The Homeric Hymns A New Prose translation and Essays, Literary and Mythological

Page: 66

Cf. ανασυρτολις. Hippon, 90, and Theophrastus, Charact. 6, and Synesius, 213, c. Liddell and Scott, s.v. ανασυρω.

{88a} “Sand and Spinifex,” 1899.

{88b} Foucart, pp. 45, 46

{88c} Hymn, Orph., 41, 5-9.

{89a} Heriot, 1586.

{89b} Foucart, pp. 56-59.

{90} Foucart, p. 64.

{91a} Basil Thomson, “The Kalou-Vu” (Journal Anthrop. Inst., May 1895, pp. 349-356). Mr. Thomson was struck by the Greek analogies, but he did not know, or does not allude to, Plutarch and the Golden Scroll.

{91b} Fragments, V. p. 9, Didot; Foucart, p. 56, note.

{95a} Herodotus, Alilat, i. 131, iii. 8.

{95b} “Cities and Bishoprics of Phrygia,” 1895, vol. i. pp. 91, 92.

{104} Callim., H. Apoll. 30.

ουδ' ο χορος τον φοιβον εφ' εν μονον ημαρ αεισει
εστι yαρ ευυμνις τις αν ου ρεα φοιβον αειδοι;

{115} The Greek is corrupt, especially in line 213.

{121} This action was practised by the Zulus in divination, and, curiously, by a Highlander of the last century, appealing to the dead Lovat not to see him wronged.

{124} A folk-etymology from πυθειν = to rot.

{127} A similar portent is of recent belief in Maori tradition.

{133} See Essay on this Hymn.

{136} In our illustration both the lyre with a tortoise shell for sounding-board, and the cithara, with no such sounding-board, are represented. Is it possible that “the tuneful shell” was primarily used without chords, as an instrument for drumming upon? The drum, variously made, is the primitive musical instrument, and it is doubted whether any stringed instrument existed among native American races. But drawings in ancient Aztec MSS. (as Mr. Morse has recently observed) show the musician using a kind of drum made of a tortoise-shell, and some students have (probably with too much fancy) recognised a figure with a tortoise-shell fitted with chords, in Aztec MSS. It is possible enough that the early Greeks used the shell as a sort of drum, before some inventor (Hermes, in the Hymn) added chords and developed a stringed instrument. Cf. p. 39.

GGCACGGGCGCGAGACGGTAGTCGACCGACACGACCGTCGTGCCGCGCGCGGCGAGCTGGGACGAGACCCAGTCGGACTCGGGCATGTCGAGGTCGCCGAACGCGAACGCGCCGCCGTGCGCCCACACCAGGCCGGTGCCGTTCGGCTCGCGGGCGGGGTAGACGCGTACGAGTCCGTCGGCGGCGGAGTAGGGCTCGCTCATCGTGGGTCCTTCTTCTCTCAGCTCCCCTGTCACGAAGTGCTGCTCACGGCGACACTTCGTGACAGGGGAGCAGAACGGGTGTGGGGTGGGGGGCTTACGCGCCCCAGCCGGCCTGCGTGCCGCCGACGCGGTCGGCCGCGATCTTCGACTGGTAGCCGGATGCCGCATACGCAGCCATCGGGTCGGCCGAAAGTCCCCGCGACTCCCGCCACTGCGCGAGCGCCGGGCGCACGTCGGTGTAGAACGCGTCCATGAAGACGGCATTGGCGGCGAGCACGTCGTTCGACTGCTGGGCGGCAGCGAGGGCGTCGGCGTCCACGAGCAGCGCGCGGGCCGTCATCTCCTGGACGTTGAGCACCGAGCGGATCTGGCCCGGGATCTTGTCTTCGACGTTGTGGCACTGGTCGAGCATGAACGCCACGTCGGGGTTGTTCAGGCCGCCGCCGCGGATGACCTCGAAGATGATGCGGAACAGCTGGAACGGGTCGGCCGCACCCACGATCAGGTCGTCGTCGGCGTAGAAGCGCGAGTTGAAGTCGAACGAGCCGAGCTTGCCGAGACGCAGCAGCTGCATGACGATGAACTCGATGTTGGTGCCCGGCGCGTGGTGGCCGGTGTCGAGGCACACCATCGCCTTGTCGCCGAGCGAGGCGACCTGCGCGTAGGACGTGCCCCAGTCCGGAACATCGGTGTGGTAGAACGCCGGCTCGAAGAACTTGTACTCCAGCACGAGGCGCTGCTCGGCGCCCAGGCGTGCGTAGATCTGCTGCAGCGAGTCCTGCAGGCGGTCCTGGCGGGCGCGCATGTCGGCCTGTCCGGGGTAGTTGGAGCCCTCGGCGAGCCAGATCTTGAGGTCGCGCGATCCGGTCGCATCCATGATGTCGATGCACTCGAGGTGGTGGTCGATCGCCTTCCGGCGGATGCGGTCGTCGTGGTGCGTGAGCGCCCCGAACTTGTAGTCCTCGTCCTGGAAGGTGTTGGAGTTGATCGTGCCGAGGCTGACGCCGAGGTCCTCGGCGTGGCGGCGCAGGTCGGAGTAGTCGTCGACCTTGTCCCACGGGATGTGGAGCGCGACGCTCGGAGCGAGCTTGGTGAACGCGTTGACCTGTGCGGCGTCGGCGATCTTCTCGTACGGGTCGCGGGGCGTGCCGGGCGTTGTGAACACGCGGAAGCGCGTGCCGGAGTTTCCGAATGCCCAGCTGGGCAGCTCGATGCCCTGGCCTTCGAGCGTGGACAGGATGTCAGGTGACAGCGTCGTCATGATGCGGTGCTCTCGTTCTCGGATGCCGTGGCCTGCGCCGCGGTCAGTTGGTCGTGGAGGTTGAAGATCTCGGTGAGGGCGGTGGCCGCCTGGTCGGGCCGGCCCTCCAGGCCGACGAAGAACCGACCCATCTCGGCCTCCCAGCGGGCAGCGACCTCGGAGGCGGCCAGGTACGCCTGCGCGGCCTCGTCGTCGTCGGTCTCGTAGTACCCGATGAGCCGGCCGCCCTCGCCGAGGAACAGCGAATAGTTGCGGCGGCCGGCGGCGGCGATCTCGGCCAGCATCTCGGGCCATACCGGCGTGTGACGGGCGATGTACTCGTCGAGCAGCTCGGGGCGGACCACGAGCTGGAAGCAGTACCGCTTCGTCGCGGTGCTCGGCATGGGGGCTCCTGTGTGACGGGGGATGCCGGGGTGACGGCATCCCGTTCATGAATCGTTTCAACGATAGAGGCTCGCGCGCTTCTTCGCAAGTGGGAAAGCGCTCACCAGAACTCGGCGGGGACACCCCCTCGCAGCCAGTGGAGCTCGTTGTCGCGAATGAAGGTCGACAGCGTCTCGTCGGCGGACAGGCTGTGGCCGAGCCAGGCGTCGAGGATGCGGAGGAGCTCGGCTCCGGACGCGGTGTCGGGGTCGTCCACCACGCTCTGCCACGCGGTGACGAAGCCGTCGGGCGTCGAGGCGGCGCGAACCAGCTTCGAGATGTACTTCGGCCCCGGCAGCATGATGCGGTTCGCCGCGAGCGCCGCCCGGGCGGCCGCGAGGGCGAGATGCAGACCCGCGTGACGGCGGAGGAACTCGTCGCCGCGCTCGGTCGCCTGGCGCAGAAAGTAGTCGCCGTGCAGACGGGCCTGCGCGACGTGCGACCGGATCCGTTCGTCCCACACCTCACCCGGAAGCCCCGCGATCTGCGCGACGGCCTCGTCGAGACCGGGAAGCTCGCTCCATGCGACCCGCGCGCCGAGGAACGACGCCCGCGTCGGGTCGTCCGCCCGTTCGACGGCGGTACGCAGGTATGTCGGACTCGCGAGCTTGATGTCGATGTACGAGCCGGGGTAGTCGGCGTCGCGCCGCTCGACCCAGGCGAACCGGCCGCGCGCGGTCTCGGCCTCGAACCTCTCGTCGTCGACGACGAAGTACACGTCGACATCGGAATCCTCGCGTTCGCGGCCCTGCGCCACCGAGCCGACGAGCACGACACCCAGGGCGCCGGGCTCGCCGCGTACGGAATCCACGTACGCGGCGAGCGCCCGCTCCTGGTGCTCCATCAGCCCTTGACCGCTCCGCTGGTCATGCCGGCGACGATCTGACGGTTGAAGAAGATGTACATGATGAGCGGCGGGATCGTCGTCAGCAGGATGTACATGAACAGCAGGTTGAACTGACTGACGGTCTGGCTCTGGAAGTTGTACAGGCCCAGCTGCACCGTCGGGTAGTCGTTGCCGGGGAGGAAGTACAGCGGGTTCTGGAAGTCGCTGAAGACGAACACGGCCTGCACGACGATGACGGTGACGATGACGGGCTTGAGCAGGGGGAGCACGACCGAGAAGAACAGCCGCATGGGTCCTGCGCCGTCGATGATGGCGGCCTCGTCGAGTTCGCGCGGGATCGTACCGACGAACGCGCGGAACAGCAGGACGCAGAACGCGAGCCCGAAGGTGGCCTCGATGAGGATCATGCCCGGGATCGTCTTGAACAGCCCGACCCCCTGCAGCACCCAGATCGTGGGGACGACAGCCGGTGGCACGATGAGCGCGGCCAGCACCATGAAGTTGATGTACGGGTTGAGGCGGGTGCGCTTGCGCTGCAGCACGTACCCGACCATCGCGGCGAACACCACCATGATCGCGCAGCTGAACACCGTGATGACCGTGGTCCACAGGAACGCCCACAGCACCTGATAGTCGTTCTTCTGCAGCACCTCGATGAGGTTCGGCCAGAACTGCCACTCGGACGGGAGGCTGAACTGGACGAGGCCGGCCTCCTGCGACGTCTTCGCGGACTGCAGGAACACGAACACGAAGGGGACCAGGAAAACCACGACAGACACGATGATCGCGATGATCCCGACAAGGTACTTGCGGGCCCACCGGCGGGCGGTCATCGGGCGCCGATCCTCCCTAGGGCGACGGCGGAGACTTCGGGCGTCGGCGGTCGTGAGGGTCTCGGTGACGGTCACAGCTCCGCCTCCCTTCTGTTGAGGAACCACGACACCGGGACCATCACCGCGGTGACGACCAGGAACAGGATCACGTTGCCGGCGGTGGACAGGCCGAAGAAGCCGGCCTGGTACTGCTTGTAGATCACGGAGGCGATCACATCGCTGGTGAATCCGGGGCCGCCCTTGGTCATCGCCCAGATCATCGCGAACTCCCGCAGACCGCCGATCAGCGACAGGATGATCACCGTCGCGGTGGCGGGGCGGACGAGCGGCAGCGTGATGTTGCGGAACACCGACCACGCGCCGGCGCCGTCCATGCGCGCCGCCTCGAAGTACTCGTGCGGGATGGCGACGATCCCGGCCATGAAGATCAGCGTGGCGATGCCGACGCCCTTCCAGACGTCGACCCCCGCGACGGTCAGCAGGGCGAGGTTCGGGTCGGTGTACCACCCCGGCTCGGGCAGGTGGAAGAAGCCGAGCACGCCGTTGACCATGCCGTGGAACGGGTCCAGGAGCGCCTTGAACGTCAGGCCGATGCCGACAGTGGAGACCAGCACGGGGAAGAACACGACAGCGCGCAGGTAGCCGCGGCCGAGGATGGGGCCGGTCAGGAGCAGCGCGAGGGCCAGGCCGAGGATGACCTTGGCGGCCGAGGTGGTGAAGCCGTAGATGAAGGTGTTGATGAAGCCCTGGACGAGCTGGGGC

{138} Such sandals are used to hide their tracks by Avengers of Blood among the tribes of Central Australia.

{140} This piece of wood is that in which the other is twirled to make fire by friction.

{141a} Otherwise written and interpreted, “as even now the skins are there,” that is, are exhibited as relics.

{141b} “Der Zweite Halbvers is mir absolut unverstandlich!”—Gemoll.

{144} This is not likely to be the sense, but sense the text gives none. Allen, Journal of Hellenic Studies, xvii. II.

{153} “As if one walked with trees instead of feet.”—Allen.

{156} The passage which follows (409-414) is too corrupt to admit of any but conjectural rendering. Probably Apollo twisted bands, which fell off Hermes, turned to growing willows, and made a bower over the kine. See Mr. Allen, op. cit.

{162a} This passage is a playing field of conjecture; some taking συμβολον = Mediator, or Go-between: some as = pactum, “covenant.”

{162b} There seems to be a reference to the caduceus of Hermes, which some have compared to the forked Divining Rod. The whole is corrupt and obscure. To myself it seems that, when he gave the lyre (463-495), Hermes was hinting at his wish to receive in exchange the gift of prophecy. If so, these passages are all disjointed, and 521, with what follows, should come after 495, where Hermes makes the gift of the lyre.

{164} It appears from Philochorus that the prophetic lots were called thriæ. They are then personified, as the prophetic Sisters, the Thriæ. The white flour on their locks may be the grey hair of old age: we know, however, a practice of divining with grain among an early agricultural people, the Hurons.

{168} Hestia, deity of the sacred hearth, is, in a sense, the Cinderella of the Gods, the youngest daughter, tending the holy fire. The legend of her being youngest yet eldest daughter of Cronos may have some reference to this position. “The hearth-place shall belong to the youngest son or daughter,” in Kent. See “Costumal of the Thirteenth Century,” with much learning on the subject, in Mr. Elton’s “Origins of English History,” especially p. 190.

{170} Shielings are places of summer abode in pastoral regions.

{180} Reading χεισεται, Mr. Edgar renders “no longer will my mouth ope to tell,” &c.

{194} κλισμος seems to answer to fauteuil, διφρος to tabouret.

{196} M. Lefébure suggests to me that this is a trace of Phœnician influence: compare Moloch’s sacrifices of children, and “passing through the fire.” Such rites, however, are frequent in Japan, Bulgaria, India, Polynesia, and so on. See “The Fire Walk” in my “Modern Mythology.”

{204} An universally diffused belief declares that whosoever tastes the food of the dead may never return to earth.

{205} The lines in brackets merely state the probable meaning of a dilapidated passage.

{214} This appears to answer to the difficult passage about the bonds of Apollo falling from the limbs of Hermes (Hermes, 404, 405). Loosing spells were known to the Vikings, and the miracle occurs among those of Jesuits persecuted under Queen Elizabeth.

{254} There is a gap in the text. Three deeds of Dionysus must have been narrated, then follows the comment of Zeus.